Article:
The environment we’re in often impacts the mindset we have — this is especially true of the classroom. By purposefully using classroom space, we can encourage better learner engagement.
The beginning of the school year is marked by planning and organisation, and for teachers, designing our learning environment is a top priority. Classrooms are valuable real estate and they have the capacity to influence learning, so how we arrange and use the space plays a major role in developing learning behaviour.
As soon as a child enters a classroom, they’ll instantly make judgements about the kind of activities that will happen there. If the tables are arranged in groups, they might expect collaboration. If the desks are set in rows, they might expect more independent tasks. A well-arranged classroom should be suitable for a range of activities, and defining areas of the classroom can help children understand what learning is expected in each area.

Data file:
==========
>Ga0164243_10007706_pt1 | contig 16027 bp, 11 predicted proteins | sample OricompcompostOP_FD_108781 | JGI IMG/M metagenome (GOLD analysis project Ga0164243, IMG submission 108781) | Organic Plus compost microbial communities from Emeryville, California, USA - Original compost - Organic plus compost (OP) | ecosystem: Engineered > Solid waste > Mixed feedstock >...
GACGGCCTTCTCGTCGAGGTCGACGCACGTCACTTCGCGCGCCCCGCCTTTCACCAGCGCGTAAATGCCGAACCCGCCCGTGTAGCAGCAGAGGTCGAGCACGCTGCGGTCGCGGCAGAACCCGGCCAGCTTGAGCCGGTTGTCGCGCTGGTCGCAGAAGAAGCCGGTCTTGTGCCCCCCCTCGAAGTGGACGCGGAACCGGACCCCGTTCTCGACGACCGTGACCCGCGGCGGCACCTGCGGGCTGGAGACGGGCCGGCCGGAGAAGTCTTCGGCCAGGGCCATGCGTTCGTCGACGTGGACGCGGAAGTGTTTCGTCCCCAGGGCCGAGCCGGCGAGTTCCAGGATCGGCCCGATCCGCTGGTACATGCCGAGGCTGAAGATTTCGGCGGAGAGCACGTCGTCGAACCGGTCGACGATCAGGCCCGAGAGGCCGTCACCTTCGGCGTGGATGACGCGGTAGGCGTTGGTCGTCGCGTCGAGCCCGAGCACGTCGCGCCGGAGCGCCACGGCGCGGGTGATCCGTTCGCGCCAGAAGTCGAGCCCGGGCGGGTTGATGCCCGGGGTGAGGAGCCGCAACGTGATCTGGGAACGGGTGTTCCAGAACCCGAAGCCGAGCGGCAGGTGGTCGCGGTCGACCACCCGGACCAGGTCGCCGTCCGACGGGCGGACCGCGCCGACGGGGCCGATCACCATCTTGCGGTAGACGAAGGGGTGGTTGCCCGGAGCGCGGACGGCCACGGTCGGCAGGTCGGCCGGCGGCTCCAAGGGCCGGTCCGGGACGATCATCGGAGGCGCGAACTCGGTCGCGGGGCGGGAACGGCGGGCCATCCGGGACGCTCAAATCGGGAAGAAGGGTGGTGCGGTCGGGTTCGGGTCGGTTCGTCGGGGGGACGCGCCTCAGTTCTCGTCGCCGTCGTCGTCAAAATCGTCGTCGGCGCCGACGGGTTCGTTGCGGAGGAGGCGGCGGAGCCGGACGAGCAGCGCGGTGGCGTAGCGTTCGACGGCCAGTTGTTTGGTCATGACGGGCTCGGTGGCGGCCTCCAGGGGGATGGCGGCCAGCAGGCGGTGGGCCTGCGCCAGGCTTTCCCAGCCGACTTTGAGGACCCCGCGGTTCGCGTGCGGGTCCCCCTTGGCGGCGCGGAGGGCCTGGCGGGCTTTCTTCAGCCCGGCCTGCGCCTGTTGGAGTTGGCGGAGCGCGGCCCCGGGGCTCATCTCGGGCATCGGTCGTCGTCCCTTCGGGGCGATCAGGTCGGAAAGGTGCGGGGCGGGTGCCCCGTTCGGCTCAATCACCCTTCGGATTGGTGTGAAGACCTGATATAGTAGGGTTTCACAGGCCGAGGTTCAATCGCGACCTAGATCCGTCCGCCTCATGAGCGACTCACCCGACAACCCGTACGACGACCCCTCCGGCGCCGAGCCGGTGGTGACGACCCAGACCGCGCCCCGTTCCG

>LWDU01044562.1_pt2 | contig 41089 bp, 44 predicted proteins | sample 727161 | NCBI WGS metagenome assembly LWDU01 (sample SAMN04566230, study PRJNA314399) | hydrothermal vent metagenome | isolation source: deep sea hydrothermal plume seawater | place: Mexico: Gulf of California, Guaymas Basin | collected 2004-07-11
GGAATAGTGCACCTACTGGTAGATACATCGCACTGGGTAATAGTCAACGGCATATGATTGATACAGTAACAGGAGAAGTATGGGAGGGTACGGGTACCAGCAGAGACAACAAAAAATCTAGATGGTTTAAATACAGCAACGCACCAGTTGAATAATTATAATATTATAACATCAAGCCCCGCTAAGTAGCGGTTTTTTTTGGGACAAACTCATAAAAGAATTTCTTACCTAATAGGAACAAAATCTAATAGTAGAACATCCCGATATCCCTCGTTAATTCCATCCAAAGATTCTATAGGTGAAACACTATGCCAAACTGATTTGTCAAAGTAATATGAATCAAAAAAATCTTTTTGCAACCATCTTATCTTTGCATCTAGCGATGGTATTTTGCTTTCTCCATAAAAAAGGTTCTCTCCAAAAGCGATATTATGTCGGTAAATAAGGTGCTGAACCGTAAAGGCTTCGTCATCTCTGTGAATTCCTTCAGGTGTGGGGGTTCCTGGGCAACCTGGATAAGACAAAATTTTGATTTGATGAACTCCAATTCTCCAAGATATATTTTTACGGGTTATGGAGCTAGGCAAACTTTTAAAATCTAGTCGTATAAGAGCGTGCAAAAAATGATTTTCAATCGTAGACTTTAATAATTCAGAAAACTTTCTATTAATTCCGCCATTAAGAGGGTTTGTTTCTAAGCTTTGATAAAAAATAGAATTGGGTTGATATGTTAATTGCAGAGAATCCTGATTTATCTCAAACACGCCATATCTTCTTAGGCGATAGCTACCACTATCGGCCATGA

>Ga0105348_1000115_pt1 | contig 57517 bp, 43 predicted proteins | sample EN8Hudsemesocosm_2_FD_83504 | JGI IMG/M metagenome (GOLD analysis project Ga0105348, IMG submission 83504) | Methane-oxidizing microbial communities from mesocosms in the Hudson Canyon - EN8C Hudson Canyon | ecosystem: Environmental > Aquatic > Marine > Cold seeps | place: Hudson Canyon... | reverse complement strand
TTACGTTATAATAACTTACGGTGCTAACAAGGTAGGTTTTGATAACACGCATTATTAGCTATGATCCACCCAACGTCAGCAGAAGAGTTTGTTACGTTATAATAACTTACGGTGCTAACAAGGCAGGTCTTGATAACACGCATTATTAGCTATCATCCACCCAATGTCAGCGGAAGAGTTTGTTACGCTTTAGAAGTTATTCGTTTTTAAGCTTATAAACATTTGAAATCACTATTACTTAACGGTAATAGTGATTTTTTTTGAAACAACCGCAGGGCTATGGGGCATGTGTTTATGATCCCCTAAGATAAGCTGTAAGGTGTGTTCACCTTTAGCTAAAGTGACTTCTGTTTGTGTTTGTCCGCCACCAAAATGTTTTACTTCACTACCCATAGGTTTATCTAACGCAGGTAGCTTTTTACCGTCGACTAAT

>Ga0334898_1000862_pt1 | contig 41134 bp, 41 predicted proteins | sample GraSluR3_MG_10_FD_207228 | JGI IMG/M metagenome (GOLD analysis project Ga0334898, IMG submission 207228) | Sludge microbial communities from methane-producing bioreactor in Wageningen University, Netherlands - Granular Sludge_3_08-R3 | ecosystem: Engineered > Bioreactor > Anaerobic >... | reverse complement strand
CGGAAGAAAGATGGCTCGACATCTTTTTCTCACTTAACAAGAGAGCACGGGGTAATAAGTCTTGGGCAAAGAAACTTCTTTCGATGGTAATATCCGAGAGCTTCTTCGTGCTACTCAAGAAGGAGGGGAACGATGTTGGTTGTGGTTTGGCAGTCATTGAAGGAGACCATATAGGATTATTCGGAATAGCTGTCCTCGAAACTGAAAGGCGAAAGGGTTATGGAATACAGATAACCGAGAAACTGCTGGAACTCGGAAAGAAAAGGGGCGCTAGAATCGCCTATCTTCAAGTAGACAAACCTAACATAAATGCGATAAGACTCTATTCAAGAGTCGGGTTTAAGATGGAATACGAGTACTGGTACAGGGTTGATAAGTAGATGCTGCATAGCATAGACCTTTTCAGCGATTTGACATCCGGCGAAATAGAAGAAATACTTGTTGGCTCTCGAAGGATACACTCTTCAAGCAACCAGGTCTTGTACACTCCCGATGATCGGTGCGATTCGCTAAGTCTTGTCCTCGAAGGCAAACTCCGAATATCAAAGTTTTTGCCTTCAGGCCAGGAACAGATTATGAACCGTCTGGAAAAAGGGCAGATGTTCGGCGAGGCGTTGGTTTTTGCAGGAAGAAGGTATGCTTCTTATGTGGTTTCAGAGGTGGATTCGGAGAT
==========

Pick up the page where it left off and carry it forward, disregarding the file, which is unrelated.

Think about it this way — if we consider our own homes, how different is your mindset when sitting in the lounge versus in your home office? How you feel and think, and what you expect to do is determined by the area you’re in. The same idea applies to our classrooms.
So how can we make the most of classroom space to support learning?